Prove by induction that for any sets $A_1, \ldots , A_n$, there is a bijection from $(((A_1 \times A_2) \times A_3) \times \ldots \times A_n)$ to $A_1 \times (A_2 \times ( \ldots (A_{n-1} \times A_n) \ldots ))$

I know that I have to start with a base case since it is by induction. By letting $n=3,$ then I have $(A_1 \times A_2) \times A_3 = A_1 \times (A_2 \times A_3)$ by associativity. For the inductive step, let $n=k$ so that we have $(((A_1 \times A_2) \times A_3) \times \ldots \times A_k)$ and we want to show that there is a bijection from this to $ A_1 \times (A_2 \times ( \ldots (A_{k-1} \times A_k ) \ldots ) )$. But then couldn't I just claim to use associativity?

I can define a function $f: ((A_1 \times A_2) \times A_3) \to A_1 \times (A_2 \times A_3)$ by $f((a_1,a_2),a_3) = (a_1, (a_2,a_3))$ which seems to be the most intuitive way to begin.

Is this the proper way to proceed or am I doing something wrong? As always, any help is greatly appreciated.

  • $\begingroup$ I don't think the cartesian product is associative, because $((a,b),c) (\in ((A_1 \times A_2) \times A_3) \neq (a,(b,c)) (\in A_1 \times (A_2 \times A_3))$ $\endgroup$ – user2103480 Jan 26 '15 at 20:42

It’s not in general true that $(A_1\times A_2)\times A_3=A_1\times(A_2\times A_3)$. Suppose, for instance, that $A_1=A_2=A_3=\{0\}$; then the only element of $(A_1\times A_2)\times A_3$ is $\big\langle\langle 0,0\rangle,0\big\rangle$, while the only element of $A_1\times(A_2\times A_3)$ is $\big\langle 0,\langle 0,0\rangle\big\rangle$, and

$$\big\langle\langle 0,0\rangle,0\big\rangle\ne\big\langle 0,\langle 0,0\rangle\big\rangle\;,$$

because $\langle 0,0\rangle\ne 0$.

What is true, and what you’re supposed to prove, is that there is a bijection $f$ between the Cartesian products $(A_1\times A_2)\times A_3$ and $A_1\times(A_2\times A_3)$. Suppose that $\big\langle\langle a_1,a_2\rangle,a_3\big\rangle\in(A_1\times A_2)\times A_3$, and you want to pick an element of $A_1\times(A_2\times A_3)$ to be $f\left(\big\langle\langle a_1,a_2\rangle,a_3\big\rangle\right)$; what is the most obvious choice? Remember, it has to be something of the form $\big\langle x,\langle y,z\rangle\big\rangle$, where $x\in A_1$, $y\in A_2$, and $z\in A_3$.

Once you’ve defined $f$, we can worry about how to proceed further.

Added: For the induction step, suppose that for any $n$ sets $A_1,\ldots,A_n$ you have a bijection from $((A_1 \times A_2) \times A_3) \times \ldots \times A_n$ to $A_1 \times (A_2 \times ( \ldots (A_{n-1} \times A_n) \ldots ))$, and you want to get one from $$(((A_1 \times A_2) \times A_3) \times \ldots \times A_n)\times A_{n+1}\tag{1}$$ to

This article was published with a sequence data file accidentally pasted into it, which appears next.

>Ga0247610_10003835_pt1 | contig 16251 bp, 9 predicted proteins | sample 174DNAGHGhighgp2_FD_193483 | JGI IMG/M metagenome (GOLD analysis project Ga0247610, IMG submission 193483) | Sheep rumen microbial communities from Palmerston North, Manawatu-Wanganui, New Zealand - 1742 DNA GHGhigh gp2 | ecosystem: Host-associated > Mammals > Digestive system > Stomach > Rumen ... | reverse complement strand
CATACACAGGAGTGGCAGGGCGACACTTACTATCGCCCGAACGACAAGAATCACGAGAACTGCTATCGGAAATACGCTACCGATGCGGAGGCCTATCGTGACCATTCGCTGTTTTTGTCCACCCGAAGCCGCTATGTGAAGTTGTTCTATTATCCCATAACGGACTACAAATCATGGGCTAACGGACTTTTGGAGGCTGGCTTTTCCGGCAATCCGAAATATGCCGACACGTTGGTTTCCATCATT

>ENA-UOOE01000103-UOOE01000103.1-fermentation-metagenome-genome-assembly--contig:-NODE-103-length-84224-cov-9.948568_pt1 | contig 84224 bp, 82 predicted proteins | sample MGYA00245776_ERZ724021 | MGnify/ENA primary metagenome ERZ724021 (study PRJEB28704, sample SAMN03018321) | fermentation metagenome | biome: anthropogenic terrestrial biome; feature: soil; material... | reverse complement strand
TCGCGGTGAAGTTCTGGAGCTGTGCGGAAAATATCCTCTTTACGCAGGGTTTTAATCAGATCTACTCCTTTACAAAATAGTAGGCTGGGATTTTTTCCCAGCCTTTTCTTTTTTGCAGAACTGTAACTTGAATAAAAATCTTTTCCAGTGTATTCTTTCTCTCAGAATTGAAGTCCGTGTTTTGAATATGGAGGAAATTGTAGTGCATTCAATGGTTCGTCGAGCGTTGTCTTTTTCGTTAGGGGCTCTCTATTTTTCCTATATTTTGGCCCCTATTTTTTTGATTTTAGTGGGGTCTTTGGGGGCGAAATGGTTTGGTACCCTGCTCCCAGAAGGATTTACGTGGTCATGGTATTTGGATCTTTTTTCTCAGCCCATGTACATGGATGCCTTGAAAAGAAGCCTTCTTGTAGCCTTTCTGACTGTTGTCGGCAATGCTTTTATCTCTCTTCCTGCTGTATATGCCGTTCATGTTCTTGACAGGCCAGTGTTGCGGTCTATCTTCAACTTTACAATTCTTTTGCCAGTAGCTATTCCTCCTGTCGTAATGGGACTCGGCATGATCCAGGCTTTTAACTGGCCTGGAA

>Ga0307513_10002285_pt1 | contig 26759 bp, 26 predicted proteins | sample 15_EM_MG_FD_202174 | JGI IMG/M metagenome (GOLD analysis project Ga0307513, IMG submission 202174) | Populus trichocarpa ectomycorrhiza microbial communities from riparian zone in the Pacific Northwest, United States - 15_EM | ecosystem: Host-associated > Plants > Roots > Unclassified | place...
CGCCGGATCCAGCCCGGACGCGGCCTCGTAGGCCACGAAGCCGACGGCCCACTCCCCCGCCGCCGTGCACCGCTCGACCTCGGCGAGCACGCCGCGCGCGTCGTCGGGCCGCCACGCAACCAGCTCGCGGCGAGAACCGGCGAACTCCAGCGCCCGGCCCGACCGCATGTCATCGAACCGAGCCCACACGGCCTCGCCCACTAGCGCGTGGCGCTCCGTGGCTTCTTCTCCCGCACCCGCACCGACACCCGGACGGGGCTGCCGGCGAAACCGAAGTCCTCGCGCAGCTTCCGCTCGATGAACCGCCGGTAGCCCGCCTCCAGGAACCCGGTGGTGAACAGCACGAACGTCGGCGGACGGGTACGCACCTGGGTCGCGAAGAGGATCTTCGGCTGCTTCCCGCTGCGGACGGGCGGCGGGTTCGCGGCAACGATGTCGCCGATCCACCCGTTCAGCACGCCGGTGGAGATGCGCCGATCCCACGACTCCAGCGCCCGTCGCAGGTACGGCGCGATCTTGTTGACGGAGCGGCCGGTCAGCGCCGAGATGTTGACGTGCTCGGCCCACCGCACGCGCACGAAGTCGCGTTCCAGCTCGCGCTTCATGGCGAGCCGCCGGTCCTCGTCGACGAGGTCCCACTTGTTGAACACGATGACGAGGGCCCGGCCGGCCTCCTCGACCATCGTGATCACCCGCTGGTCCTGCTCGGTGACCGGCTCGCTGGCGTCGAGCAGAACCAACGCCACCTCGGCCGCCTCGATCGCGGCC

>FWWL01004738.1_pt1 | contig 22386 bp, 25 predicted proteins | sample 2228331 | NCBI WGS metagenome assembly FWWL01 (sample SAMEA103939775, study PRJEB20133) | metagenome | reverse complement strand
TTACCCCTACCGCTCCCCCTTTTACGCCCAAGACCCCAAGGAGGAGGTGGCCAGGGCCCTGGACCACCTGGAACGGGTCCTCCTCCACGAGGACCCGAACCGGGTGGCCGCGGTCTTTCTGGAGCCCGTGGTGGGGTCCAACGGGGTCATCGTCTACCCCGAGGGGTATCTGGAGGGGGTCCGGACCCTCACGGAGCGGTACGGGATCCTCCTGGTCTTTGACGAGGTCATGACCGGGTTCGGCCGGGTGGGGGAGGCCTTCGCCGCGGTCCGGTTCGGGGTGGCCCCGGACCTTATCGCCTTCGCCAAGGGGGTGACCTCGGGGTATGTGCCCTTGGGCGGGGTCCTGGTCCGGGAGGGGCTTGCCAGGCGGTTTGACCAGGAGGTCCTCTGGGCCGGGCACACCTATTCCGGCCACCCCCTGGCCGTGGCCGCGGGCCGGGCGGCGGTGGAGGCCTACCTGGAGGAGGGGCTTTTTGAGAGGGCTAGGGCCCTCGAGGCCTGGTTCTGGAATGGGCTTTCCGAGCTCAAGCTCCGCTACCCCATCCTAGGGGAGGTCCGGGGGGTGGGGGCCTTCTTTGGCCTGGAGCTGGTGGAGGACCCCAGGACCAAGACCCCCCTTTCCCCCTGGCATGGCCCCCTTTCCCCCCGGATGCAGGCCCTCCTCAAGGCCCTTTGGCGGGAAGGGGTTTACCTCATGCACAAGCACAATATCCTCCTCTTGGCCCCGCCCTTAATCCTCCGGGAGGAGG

$$A_1 \times (A_2 \times ( \ldots (A_{n-1} \times (A_n\times A_{n+1}) \ldots )))\;.$$

Let $B=A_n\times A_{n+1}$. Your induction hypothesis gives you a bijection from

$$(((A_1\times A_2)\times A_3)\times\ldots A_{n-1})\times B\tag{2}$$

to $$A_1\times(A_2\times(\ldots(A_{n-1}\times B)))=A_1 \times (A_2 \times ( \ldots (A_{n-1} \times (A_n\times A_{n+1}) \ldots )))\;,$$

so you’re done if you can find a bijection between $(1)$ and $(2)$. But you’ve essentially done that in the first part of this answer: if you let $C=((A_1\times A_2)\times A_3)\times\ldots A_{n-1}$, then $(1)$ is $(C\times A_n)\times A_{n+1}$, and $(2)$ is $C\times(A_n\times A_{n+1})$.

| cite | improve this answer | |
  • $\begingroup$ Would the most obvious choice be $f((a_1,a_2),a_3) = (a_1,(a_2,a_3))$? $\endgroup$ – Jamil_V Jan 27 '15 at 3:53
  • $\begingroup$ @Jamil_V: It would indeed. $\endgroup$ – Brian M. Scott Jan 27 '15 at 3:59
  • $\begingroup$ Ok, so after defining this function, how would we proceed with the induction. Thank you for your assistance, it is truly appreciated. $\endgroup$ – Jamil_V Jan 27 '15 at 4:00
  • $\begingroup$ @Jamil_V: You’re welcome. I’ve added most of what you need to the answer. $\endgroup$ – Brian M. Scott Jan 27 '15 at 4:14

Your Answer

By clicking “Post Your Answer”, you agree to our terms of service, privacy policy and cookie policy

Not the answer you're looking for? Browse other questions tagged or ask your own question.